Dave's Other Movie Log




Last weekend I watched Joseph Mankiewicz's admirable movie adaptation of Shakespeare's Julius Caesar for the first time in over forty years in order to refresh my acquaintance with what has always stood out in my memory as Sir John Gielgud's most formidable screen appearance. At the same time, the viewing gave me even another reason for loathing Gladiator, but little did I wot something far worse than a stupidly contrived Roman epic lay in my future. Whatever might have been rotten in the state of Denmark in Prince Hamlet's time is nought in comparison to what's rotten in this modernization of Shakespeare's most celebrated tragedy. Hamlet, directed by Michael Almereyrda, who is also responsible for the adaptation such as it is, shifts the action from the court at Elsinore to a huge business enterprise--of what kind the film never bothers to make clear--called the Denmark Corp., located in a very contemporary Manhattan. Claudius is the head of Denmark Corp. who has just eliminated his older brother and married the latter's widow when Hamlet, a very trendy looking Ethan Hawke, returns from the university to size up matters at the co(u)rp(t).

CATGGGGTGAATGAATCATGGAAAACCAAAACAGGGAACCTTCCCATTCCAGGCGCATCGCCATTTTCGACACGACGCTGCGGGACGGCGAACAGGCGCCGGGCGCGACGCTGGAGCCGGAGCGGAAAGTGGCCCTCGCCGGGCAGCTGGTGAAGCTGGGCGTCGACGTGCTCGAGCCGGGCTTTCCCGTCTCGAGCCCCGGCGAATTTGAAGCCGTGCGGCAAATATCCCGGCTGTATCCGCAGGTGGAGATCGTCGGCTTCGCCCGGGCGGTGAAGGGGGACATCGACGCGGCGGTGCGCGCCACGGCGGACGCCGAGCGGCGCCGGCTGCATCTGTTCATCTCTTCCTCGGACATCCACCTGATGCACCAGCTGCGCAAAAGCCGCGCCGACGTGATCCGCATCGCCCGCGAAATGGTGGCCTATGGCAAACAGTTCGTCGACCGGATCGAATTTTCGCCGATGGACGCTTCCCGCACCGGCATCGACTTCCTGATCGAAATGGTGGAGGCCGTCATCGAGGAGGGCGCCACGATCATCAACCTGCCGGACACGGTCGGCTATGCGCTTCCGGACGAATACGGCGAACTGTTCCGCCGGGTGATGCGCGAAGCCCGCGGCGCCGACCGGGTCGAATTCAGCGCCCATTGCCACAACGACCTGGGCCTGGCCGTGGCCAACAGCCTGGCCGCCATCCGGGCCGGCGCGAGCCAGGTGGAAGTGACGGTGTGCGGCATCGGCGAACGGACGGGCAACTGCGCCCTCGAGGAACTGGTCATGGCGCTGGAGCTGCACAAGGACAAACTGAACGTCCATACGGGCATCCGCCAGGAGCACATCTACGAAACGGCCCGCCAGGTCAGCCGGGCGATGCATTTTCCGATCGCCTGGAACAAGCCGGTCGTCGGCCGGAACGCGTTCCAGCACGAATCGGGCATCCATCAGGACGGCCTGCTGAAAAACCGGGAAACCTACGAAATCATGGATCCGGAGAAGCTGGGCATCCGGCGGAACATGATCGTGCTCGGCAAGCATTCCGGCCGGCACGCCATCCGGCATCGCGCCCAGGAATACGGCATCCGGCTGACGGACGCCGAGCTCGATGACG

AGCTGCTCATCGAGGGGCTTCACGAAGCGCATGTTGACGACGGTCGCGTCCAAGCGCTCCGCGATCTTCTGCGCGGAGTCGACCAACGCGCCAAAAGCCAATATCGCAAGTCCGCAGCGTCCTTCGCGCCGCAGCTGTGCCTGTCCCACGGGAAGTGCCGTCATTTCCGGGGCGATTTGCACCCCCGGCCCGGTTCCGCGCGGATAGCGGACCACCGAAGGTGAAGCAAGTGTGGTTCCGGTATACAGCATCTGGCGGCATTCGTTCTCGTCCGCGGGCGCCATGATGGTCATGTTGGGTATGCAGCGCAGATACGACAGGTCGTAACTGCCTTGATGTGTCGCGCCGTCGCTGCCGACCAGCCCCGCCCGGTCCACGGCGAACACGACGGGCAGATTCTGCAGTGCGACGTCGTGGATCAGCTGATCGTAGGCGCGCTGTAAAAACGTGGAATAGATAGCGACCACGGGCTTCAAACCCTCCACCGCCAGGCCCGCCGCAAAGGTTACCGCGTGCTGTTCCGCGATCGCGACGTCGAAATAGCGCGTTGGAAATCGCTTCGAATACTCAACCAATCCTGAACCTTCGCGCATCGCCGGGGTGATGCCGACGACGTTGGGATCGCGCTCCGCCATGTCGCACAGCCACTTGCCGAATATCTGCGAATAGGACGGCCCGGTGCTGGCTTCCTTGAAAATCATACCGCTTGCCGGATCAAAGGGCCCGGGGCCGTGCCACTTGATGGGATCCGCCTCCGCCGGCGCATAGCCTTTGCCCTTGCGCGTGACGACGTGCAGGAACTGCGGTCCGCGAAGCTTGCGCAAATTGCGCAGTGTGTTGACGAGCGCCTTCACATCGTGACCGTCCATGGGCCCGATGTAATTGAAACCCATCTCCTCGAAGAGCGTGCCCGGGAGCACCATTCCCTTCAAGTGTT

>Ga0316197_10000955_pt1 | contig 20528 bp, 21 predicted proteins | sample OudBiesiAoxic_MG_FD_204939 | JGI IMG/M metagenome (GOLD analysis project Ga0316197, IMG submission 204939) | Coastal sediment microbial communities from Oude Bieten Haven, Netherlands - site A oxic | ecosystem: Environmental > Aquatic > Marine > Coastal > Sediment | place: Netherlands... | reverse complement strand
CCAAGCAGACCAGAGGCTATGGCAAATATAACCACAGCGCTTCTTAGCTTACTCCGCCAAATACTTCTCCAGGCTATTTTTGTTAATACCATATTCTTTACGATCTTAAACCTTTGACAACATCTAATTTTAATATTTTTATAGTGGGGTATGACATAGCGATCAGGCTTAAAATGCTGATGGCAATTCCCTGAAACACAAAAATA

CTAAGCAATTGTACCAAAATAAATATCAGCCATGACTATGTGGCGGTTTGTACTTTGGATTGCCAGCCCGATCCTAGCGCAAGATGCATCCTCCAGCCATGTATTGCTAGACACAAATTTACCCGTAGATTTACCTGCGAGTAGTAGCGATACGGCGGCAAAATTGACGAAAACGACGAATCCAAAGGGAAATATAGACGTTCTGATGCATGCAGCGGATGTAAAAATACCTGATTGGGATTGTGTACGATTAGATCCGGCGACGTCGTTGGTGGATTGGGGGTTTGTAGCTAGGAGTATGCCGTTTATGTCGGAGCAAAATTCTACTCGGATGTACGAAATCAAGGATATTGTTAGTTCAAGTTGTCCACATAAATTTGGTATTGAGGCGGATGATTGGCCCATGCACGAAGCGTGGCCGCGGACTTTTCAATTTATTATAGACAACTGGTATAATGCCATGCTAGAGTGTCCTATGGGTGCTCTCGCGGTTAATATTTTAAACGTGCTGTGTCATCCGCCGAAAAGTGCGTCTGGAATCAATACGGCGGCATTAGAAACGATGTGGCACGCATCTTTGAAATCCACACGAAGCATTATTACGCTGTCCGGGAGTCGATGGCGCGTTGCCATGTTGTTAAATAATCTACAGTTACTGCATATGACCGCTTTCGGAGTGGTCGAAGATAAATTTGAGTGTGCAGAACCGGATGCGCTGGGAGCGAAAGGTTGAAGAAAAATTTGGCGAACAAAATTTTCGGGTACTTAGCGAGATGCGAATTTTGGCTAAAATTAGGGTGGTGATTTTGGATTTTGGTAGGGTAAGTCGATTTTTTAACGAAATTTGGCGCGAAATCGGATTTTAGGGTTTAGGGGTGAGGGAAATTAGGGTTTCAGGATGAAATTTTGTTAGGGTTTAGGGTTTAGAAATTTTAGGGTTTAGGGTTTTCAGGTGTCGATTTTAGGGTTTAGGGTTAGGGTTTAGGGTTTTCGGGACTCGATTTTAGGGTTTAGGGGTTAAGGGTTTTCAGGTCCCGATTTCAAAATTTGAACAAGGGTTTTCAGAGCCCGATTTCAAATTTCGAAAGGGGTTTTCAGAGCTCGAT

I wish I could talk myself into believing Almereyda had intended this venture as a camp hoot, a possibility almost suggested by the film's MTV style editing and aggressively florid mise en scène, laden down with flashing lights, glittering surfaces, muddy digital images, and enough computer screens for a host of science fiction films. If that were true, then the film might have had some redeeming humorous value, but the hapless viewer is doomed to be cheated of such a lucky stroke. From the opening titles, underneath which he lays the thunderously ominous initial chords of the first movement of Johannes Brahms's  First Symphony, the director makes it clear the audience is in for a dose of Serious Art. Time to doff your hats in respect, folks! Sad to say, a number of reviewers have taken this ludicrous claim at face value, apparently always willing to be impressed with how movies are finally growing up and tackling Big Questions about Life and Death. Who knows? Maybe Almereyda's next project will be a screen adaptation of Jean-Paul Sartre's Being and Nothingness set at a ski resort in the Rockies and starring Mr. Hawke as Inauthenticity.